Cell Phone Service for the Non-Garrulous

I’m a man of few words. Well, vocally anyway. My wife has teased that I must have a fixed daily allotment of spoken words, and on evenings when I’m particularly quiet, I must have used them up already. I’m not sure if she buys the “still waters run deep” explanation, but not being much of a talker comes in handy for getting cheap cell phone service.

My number one complaint about cell service, and what kept me from getting one until about a year ago, is that I couldn’t see paying $40 a month for something I didn’t think I’d use that much. But then I had a look at T-Mobile’s prepaid plan. I think I saw someone mention it on a Windows Mobile forum or something, because up to that point I had the general impression that prepaid was a way of extorting people who didn’t have good enough credit to get a “real” plan.

It turns out that T-Mobile’s plan is really not bad. Unlike other carriers’ prepaid plans (cough AT&T cough) where, on top of actual minutes used, they ding you a dollar for any day that you push the green button, with T-Mobile, you just pay for minutes.  If you pay $100, you get your minutes for something like 10 cents each, and you have a year to use them up. If you’re the type of person who does casual math, you might be saying, “A hundred bucks for 1000 minutes!?! What a rip! I get three bajillion minutes a month for only sixty bucks!” You probably also talk a lot.

For me, it’s a great deal. I’m coming up on my one year anniversary on this plan, and I still have… hang on while I check… 25 minutes of my original 1000 left. That means that over the course of the year, I’ve paid an average of $8.30 a month for cell service.

I use my cell phone whenever it’s convenient, but if I’m at home, I use my land-line instead. I did need to make one adjustment mid-year when the minutes trajectory changed drastically: when I changed jobs, my wife didn’t have easy access to my new work number and called my cell instead. It just took putting my new work number on the home speed-dial to fix that, though.

Now if there were just an affordable way to get a data plan…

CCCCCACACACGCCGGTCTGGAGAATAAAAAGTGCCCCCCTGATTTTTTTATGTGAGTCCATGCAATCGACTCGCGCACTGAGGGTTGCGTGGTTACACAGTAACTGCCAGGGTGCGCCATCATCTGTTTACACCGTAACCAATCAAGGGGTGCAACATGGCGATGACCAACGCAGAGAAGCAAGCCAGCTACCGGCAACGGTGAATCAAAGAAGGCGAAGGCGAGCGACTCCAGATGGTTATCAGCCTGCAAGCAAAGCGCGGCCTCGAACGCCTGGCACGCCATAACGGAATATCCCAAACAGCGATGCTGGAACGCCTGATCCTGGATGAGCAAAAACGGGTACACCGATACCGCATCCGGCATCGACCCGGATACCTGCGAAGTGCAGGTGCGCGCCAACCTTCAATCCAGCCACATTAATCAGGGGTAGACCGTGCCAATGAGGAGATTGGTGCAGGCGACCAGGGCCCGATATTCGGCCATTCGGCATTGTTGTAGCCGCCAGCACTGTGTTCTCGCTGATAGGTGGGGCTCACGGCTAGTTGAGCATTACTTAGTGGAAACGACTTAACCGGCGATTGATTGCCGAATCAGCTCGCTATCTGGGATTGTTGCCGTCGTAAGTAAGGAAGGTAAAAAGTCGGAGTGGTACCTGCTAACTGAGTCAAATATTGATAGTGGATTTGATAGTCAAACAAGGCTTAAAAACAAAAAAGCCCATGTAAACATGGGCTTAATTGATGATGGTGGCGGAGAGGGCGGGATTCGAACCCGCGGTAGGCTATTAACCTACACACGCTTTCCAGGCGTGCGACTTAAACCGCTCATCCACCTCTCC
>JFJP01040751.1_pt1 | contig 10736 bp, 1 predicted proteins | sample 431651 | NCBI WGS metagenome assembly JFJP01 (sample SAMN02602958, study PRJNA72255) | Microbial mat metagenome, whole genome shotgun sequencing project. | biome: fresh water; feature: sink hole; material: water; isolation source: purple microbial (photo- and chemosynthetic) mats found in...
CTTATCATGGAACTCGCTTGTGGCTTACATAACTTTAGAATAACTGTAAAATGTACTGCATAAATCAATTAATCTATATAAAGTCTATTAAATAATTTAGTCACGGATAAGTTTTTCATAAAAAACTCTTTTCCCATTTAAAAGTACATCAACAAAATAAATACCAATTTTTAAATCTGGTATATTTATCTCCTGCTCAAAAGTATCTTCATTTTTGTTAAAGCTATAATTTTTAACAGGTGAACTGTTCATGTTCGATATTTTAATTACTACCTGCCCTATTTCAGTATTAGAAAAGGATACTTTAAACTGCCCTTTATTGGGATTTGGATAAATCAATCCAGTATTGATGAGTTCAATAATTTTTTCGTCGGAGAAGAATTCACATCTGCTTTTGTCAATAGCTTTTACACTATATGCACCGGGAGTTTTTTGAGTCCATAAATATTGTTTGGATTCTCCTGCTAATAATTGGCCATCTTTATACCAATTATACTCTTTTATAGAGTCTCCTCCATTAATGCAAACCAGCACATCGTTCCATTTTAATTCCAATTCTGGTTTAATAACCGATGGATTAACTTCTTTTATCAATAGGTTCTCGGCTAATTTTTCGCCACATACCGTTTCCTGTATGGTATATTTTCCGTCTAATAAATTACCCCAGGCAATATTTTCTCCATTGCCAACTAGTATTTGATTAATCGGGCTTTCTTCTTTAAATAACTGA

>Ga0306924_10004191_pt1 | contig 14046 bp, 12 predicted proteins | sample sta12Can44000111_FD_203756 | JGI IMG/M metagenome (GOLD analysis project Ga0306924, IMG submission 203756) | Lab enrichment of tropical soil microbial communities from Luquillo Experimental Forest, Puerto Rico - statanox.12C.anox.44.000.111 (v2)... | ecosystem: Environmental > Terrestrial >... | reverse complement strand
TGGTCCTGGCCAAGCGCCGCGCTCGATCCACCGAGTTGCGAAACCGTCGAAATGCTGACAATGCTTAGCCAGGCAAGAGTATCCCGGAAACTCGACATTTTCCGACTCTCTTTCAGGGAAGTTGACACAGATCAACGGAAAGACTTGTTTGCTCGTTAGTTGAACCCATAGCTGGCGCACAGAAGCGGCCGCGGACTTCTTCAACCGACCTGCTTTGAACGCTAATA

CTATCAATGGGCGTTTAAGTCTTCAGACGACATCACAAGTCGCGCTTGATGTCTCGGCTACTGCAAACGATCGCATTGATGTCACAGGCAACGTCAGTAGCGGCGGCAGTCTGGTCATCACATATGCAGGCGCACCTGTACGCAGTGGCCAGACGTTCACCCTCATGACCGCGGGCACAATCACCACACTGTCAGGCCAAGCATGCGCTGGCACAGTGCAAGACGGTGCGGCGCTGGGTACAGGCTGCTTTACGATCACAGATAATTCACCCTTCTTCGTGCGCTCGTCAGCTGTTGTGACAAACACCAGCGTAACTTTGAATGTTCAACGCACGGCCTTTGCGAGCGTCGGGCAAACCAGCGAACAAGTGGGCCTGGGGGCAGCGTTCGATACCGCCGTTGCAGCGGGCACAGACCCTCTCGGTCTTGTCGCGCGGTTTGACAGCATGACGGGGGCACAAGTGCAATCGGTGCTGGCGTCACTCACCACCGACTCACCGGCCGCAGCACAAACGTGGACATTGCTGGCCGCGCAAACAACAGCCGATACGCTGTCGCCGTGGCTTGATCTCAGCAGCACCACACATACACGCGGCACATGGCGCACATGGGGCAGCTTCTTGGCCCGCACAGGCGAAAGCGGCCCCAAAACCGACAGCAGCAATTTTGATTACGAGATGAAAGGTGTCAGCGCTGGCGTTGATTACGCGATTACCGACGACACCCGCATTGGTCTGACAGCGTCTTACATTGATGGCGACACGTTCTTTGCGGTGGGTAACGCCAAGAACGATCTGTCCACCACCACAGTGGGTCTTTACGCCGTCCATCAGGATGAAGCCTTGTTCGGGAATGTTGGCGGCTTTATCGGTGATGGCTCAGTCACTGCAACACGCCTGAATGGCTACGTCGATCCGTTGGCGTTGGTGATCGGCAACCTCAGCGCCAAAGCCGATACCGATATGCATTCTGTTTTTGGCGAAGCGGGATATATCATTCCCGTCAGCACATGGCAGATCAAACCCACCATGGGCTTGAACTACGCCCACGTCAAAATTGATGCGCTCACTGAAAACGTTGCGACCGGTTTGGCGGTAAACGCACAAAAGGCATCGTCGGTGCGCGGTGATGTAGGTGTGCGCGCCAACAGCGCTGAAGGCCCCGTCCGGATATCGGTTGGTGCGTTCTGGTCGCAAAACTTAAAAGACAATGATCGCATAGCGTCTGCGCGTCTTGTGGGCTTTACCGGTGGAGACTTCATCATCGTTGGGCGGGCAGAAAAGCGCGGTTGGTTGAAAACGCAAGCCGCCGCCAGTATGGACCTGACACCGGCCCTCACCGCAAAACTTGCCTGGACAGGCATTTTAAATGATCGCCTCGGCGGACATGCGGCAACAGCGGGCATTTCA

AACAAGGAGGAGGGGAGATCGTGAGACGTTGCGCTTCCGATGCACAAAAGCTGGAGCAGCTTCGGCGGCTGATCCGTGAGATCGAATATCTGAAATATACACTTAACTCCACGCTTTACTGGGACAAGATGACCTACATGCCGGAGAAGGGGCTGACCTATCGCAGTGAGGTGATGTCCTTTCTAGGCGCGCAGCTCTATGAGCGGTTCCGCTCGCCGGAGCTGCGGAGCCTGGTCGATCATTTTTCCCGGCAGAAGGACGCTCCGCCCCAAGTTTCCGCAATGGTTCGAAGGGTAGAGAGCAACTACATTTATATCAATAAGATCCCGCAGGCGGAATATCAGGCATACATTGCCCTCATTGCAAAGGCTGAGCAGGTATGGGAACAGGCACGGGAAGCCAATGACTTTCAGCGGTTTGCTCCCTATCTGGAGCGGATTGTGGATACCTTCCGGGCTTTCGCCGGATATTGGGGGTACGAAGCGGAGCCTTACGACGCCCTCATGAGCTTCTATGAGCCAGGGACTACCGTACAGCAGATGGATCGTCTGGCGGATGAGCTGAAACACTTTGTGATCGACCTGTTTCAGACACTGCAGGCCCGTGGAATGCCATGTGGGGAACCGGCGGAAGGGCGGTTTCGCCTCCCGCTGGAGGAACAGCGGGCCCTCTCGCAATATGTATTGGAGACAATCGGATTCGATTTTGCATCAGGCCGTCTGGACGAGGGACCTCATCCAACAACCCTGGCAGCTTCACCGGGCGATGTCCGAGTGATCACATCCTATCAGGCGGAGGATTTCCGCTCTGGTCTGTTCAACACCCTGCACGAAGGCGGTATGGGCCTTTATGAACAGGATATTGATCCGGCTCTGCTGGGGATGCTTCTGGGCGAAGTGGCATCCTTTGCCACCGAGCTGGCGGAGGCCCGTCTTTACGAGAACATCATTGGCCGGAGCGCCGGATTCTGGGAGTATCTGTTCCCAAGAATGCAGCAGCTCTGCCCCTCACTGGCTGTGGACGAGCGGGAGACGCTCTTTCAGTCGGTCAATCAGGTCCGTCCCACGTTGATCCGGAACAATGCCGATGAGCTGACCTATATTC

Author’s Note: I don’t work for T-Mobile, don’t personally know anyone who does, and didn’t get anything for writing this posting.

One thought on “Cell Phone Service for the Non-Garrulous

  1. I’ve only ever used pre-pay since my first mobile phone contract ended up costing me (wait for it) about $4.35 per minute. What !!! I hear you shout. Well, like you, I don;t talk that much. My first mobile phone purchase was a contract phone (you know, the phone was almost free since the contract terms subsidized it). When I got my first bill, I was absolutely astounded to see that I had used the phone for less than 10 minutes, yet still had a $35.00 bill to pay. This went on for a few more months, although my usage crept up slowly, I never managed a rate below about $2.00 per minute. I decided I would not renew the contract (luckily it was a 1 year term), and switched to Pre Pay. This also solves the problem of children using the phone more than they should. We have a family plan which allows unlimited calls between five different cell phones for $5.00 per month. So, we put all the family phones on the plan, and now our children can always phone us for any reason. They are responsible for any other calls or texts they make, and so have to purchase their own pre-paid minutes with their own money.

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